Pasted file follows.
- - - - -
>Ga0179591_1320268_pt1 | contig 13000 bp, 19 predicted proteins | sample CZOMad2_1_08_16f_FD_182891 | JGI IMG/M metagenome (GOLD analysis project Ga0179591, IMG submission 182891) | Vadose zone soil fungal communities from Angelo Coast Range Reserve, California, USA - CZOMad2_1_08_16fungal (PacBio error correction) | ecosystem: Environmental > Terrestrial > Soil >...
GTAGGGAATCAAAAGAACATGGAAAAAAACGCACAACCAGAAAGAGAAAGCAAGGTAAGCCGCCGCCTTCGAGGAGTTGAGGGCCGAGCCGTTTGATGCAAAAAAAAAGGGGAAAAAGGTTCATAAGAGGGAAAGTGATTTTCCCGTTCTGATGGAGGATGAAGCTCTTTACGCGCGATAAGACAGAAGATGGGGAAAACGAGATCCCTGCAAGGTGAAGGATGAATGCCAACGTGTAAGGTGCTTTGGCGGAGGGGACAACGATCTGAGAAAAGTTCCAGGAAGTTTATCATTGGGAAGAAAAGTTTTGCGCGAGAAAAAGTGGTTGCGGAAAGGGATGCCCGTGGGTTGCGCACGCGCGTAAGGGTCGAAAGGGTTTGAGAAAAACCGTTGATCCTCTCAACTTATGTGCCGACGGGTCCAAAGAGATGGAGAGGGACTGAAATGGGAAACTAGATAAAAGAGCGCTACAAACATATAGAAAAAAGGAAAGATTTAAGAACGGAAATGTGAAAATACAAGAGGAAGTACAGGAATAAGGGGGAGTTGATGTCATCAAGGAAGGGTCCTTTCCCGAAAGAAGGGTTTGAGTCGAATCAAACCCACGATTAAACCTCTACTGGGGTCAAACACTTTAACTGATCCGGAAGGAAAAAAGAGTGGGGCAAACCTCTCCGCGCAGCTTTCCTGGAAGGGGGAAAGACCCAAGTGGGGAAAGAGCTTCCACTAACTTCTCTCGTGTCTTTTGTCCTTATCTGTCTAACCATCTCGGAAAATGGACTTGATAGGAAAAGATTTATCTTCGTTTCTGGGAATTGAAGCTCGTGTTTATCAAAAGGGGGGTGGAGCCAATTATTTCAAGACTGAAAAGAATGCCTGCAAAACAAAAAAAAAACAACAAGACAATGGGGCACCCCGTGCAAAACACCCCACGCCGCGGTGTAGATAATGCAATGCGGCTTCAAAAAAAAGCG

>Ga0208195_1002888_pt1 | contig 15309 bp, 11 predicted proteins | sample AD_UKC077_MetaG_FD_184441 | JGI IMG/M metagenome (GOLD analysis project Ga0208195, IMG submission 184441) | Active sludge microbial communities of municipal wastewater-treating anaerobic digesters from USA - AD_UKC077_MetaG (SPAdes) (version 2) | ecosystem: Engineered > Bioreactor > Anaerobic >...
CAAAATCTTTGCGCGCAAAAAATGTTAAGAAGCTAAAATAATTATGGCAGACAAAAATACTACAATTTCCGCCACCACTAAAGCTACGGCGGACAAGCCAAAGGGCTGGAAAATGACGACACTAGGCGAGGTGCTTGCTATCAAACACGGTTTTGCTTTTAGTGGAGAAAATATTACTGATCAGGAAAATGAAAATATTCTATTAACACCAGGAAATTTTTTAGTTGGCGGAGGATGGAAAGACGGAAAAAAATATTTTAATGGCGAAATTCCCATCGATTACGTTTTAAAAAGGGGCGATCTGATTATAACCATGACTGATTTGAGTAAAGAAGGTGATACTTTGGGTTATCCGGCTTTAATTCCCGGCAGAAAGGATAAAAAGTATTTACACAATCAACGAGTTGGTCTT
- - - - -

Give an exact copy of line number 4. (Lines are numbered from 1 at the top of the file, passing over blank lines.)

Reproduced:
CAAAATCTTTGCGCGCAAAAAATGTTAAGAAGCTAAAATAATTATGGCAGACAAAAATACTACAATTTCCGCCACCACTAAAGCTACGGCGGACAAGCCAAAGGGCTGGAAAATGACGACACTAGGCGAGGTGCTTGCTATCAAACACGGTTTTGCTTTTAGTGGAGAAAATATTACTGATCAGGAAAATGAAAATATTCTATTAACACCAGGAAATTTTTTAGTTGGCGGAGGATGGAAAGACGGAAAAAAATATTTTAATGGCGAAATTCCCATCGATTACGTTTTAAAAAGGGGCGATCTGATTATAACCATGACTGATTTGAGTAAAGAAGGTGATACTTTGGGTTATCCGGCTTTAATTCCCGGCAGAAAGGATAAAAAGTATTTACACAATCAACGAGTTGGTCTT